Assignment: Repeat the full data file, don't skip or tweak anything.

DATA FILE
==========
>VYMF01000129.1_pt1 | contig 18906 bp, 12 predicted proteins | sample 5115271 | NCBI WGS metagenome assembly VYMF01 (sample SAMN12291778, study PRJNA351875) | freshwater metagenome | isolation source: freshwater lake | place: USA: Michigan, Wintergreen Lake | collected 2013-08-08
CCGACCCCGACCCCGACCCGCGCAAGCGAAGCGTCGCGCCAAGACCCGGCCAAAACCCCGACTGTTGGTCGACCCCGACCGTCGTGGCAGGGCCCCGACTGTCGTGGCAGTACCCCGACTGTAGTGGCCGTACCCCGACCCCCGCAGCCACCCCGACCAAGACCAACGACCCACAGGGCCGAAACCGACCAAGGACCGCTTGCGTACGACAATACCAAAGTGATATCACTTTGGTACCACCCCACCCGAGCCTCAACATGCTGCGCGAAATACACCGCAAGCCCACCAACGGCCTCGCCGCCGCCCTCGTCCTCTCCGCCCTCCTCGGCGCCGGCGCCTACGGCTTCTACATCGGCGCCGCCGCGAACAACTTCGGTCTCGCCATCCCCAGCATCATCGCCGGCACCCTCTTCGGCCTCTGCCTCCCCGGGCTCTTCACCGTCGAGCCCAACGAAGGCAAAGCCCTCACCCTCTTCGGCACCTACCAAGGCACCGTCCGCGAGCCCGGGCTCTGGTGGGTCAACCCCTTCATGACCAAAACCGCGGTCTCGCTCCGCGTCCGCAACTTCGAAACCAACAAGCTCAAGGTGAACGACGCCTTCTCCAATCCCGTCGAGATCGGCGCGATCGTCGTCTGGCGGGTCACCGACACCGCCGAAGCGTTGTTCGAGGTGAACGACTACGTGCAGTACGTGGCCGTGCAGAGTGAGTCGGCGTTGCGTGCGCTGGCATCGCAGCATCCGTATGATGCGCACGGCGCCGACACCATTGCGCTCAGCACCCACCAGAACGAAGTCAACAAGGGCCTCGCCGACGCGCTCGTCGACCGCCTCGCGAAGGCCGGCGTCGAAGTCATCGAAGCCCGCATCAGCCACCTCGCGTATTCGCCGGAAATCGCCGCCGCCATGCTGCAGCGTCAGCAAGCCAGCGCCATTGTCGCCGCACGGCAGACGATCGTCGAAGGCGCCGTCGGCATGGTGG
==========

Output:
>VYMF01000129.1_pt1 | contig 18906 bp, 12 predicted proteins | sample 5115271 | NCBI WGS metagenome assembly VYMF01 (sample SAMN12291778, study PRJNA351875) | freshwater metagenome | isolation source: freshwater lake | place: USA: Michigan, Wintergreen Lake | collected 2013-08-08
CCGACCCCGACCCCGACCCGCGCAAGCGAAGCGTCGCGCCAAGACCCGGCCAAAACCCCGACTGTTGGTCGACCCCGACCGTCGTGGCAGGGCCCCGACTGTCGTGGCAGTACCCCGACTGTAGTGGCCGTACCCCGACCCCCGCAGCCACCCCGACCAAGACCAACGACCCACAGGGCCGAAACCGACCAAGGACCGCTTGCGTACGACAATACCAAAGTGATATCACTTTGGTACCACCCCACCCGAGCCTCAACATGCTGCGCGAAATACACCGCAAGCCCACCAACGGCCTCGCCGCCGCCCTCGTCCTCTCCGCCCTCCTCGGCGCCGGCGCCTACGGCTTCTACATCGGCGCCGCCGCGAACAACTTCGGTCTCGCCATCCCCAGCATCATCGCCGGCACCCTCTTCGGCCTCTGCCTCCCCGGGCTCTTCACCGTCGAGCCCAACGAAGGCAAAGCCCTCACCCTCTTCGGCACCTACCAAGGCACCGTCCGCGAGCCCGGGCTCTGGTGGGTCAACCCCTTCATGACCAAAACCGCGGTCTCGCTCCGCGTCCGCAACTTCGAAACCAACAAGCTCAAGGTGAACGACGCCTTCTCCAATCCCGTCGAGATCGGCGCGATCGTCGTCTGGCGGGTCACCGACACCGCCGAAGCGTTGTTCGAGGTGAACGACTACGTGCAGTACGTGGCCGTGCAGAGTGAGTCGGCGTTGCGTGCGCTGGCATCGCAGCATCCGTATGATGCGCACGGCGCCGACACCATTGCGCTCAGCACCCACCAGAACGAAGTCAACAAGGGCCTCGCCGACGCGCTCGTCGACCGCCTCGCGAAGGCCGGCGTCGAAGTCATCGAAGCCCGCATCAGCCACCTCGCGTATTCGCCGGAAATCGCCGCCGCCATGCTGCAGCGTCAGCAAGCCAGCGCCATTGTCGCCGCACGGCAGACGATCGTCGAAGGCGCCGTCGGCATGGTGG